Absence of Formal Charges Against Michael Jackson May Point to a Weakening of the Case

New York Times

LOS ANGELES, Dec. 3 Two weeks after the arrest of Michael Jackson on felony child molesting charges, the case against him may have hit some snags.

The Santa Barbara County district attorney, Thomas W. Sneddon Jr., has twice delayed filing formal charges against Mr. Jackson, who was showily arrested, booked and set free on $3 million bail on Nov. 20. Mr. Sneddon now says the charges will be made public the week of Dec. 15. Veteran prosecutors say that such a delay is unusual, though not unprecedented, and does not necessarily indicate problems with the case.

But the tip line set up to field anonymous calls from anyone with information about the current case or similar complaints of misconduct by Mr. Jackson has yielded little, a spokesman for the Santa Barbara County Sheriff's Department said. Of 70 calls to the line over the last two weeks, only a handful have produced information relevant to the case against Mr. Jackson, said the spokesman, Sgt. Chris Pappas. And no one has come forward to tell of separate acts of molesting by Mr. Jackson, Sergeant Pappas said.

"At this point in time," he said, "none have clearly identified new cases for independent investigation."

The delay in releasing details of the charges against Mr. Jackson and the lack of new complaints have prompted some in the Jackson camp to say Mr. Sneddon is playing a weak hand based on a single child's shaky testimony. One of Mr. Jackson's lawyers suggested this week that Mr. Sneddon might be forced to drop the prosecution before a trial.

Mark Geragos, Mr. Jackson's lead lawyer, said he would not comment on the case "unless and until there is a charging document." Mr. Geragos said, based on his fragmentary knowledge of the identity of Mr. Jackson's accuser and the accuser's account, "I'm not so sure there's even going to be a charging document."

Mr. Geragos has characterized the accusation against Mr. Jackson as a "big lie."

Mr. Sneddon's office said the prosecutor would not speak to the news media until he made the charges against Mr. Jackson public. In a brief interview with CNN last week, Mr. Sneddon acknowledged that he had mishandled his announcement of the arrest warrant for Mr. Jackson by appearing to make light of the charges. He denied that he was pursuing a vendetta against Mr. Jackson. But he repeated his contention that the case was strong.

"It just doesn't make any sense that the sheriff and I would do something that is doomed in the long run to fail," Mr. Sneddon said. "We have a responsibility. We didn't go looking for this case. It came to us."

One California prosecutor with years of experience handling child molesting cases said it was certain that months of investigation went into the case.

"I imagine they're being very conservative, in light of the high profile of this case," said the prosecutor, Roseanne Froeberg, head of the sex crimes unit of the Orange County district attorney's office. "We have ethical obligations to meet a high threshold before accusing someone of such a heinous charge."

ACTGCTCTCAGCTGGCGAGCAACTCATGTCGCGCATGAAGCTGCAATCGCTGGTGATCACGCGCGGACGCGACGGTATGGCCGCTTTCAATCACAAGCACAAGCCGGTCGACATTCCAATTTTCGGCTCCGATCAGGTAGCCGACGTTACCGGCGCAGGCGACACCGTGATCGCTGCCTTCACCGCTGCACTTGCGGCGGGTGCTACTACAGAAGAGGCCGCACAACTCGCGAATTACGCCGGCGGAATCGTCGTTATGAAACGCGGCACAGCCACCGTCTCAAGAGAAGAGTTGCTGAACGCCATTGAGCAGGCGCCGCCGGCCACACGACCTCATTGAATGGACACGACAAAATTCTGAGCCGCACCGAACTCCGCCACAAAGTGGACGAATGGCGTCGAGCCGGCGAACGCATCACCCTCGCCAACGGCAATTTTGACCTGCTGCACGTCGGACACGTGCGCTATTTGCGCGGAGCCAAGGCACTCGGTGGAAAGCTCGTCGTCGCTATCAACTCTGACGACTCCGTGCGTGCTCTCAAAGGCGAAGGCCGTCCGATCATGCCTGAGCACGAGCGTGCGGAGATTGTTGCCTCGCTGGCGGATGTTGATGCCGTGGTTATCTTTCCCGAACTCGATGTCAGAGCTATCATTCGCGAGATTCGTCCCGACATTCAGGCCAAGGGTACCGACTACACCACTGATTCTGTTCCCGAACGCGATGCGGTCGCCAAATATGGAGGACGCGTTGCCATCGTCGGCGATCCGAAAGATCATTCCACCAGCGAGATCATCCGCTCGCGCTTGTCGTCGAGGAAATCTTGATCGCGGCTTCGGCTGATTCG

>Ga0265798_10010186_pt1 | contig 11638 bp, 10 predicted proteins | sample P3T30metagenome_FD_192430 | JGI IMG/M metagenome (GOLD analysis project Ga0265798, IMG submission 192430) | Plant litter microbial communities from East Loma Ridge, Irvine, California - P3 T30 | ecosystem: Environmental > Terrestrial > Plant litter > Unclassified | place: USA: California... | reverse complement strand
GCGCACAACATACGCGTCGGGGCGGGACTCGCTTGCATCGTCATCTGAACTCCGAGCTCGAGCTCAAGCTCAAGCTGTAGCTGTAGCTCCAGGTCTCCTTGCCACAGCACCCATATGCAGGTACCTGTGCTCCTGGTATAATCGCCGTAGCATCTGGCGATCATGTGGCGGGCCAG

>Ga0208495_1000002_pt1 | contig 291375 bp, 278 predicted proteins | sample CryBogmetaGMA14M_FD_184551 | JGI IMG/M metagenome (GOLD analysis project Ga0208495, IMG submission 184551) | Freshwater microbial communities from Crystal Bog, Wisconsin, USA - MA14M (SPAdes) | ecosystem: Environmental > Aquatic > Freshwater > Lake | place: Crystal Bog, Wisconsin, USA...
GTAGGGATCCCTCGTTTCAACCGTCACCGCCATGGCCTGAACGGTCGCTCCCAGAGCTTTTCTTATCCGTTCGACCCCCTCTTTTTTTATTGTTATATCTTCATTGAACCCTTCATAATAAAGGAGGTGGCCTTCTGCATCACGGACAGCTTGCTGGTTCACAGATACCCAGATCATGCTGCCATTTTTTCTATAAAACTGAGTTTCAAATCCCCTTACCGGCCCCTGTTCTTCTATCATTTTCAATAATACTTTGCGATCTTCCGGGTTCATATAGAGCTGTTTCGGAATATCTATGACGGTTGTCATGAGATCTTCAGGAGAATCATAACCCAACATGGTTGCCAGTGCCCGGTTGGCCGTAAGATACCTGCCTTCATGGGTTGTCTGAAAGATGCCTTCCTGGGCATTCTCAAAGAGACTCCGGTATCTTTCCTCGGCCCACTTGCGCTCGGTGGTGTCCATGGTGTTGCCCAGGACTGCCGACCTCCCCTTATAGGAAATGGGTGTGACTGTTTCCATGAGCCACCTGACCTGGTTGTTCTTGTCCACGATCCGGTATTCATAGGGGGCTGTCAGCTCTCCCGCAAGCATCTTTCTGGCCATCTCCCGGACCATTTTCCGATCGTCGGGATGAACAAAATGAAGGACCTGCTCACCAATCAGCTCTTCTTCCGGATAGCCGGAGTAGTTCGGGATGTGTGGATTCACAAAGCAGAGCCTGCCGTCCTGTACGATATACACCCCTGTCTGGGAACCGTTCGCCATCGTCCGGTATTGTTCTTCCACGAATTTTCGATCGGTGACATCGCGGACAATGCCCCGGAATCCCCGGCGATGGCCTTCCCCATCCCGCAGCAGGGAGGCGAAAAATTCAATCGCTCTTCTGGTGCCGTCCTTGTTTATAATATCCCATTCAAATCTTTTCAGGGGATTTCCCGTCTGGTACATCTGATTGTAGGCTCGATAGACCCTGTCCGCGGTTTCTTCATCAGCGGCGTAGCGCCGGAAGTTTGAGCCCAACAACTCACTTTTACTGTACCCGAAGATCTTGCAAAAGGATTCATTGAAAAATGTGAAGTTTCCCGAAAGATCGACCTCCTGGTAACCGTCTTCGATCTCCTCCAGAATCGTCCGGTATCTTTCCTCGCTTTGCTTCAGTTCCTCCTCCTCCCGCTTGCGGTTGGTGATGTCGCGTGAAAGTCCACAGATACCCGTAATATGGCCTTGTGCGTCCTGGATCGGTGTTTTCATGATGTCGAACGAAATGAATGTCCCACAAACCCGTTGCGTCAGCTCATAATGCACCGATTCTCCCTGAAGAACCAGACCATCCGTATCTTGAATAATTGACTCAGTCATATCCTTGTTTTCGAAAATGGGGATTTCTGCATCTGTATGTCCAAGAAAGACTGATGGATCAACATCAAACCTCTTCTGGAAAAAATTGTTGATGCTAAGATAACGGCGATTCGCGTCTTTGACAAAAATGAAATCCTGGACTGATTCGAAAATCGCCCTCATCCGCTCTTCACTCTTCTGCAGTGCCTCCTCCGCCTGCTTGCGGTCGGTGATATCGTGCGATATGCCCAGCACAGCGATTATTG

Ms. Froeberg added, however, that a case that turns on the testimony of one child, particularly one with health problems and a complicated relationship with the person accused, can be tough to prove in court.

"A lot can change between the filing of the charge and presentation to a jury," she said.

The accuser in the case is a 13-year-old former cancer patient who was befriended by Mr. Jackson last year and who stayed overnight at Mr. Jackson's ranch, Neverland, outside Santa Barbara, several times last winter. According to those familiar with his account, the boy has a troubled family history and has given several versions of his relationship with Mr. Jackson.

This year, the boy's family approached Lawrence Feldman, the lawyer who handled the case a decade ago of a 13-year-old boy who had said that Mr. Jackson molested him. Mr. Jackson reached a multimillion-dollar settlement with the boy, and no charges were brought.

Mr. Feldman referred the boy in the current case to a psychiatrist, who reported the account of abuse to Santa Barbara County authorities this summer.

Mr. Feldman said on Wednesday that he would not discuss the case until the charges become public.

John D. Barnett, a prominent defense lawyer in Southern California, noted that Mr. Sneddon publicly appealed to other potential victims of Mr. Jackson to come forward. He called it "advertising for witnesses" and said it could be taken as a sign of weakness in the prosecution's case.

Mr. Jackson's defenders and relatives contend that the case is groundless, the confluence of a frustrated prosecutor and a greedy mother exploiting her son's onetime friendship with a rich entertainer.

Michael R. Oxman, a lawyer who has represented several members of the Jackson family, said that Mr. Sneddon was "out to get Michael Jackson."

"At the press conference, the district attorney paraded before the world a bunch of uncharged and unsubstantiated claims to poison a jury," Mr. Oxman said. "He conducted a jocular press conference as if it's a Broadway opening. That is just unprofessional conduct."

He also said that he suspected that the victim's family was seeking money, not the conviction and imprisonment of Mr. Jackson.

"The D.A. says this isn't about money and there's no civil suit, like the last time," Mr. Oxman said. "Whenever anyone says it's not about money, it's about money."

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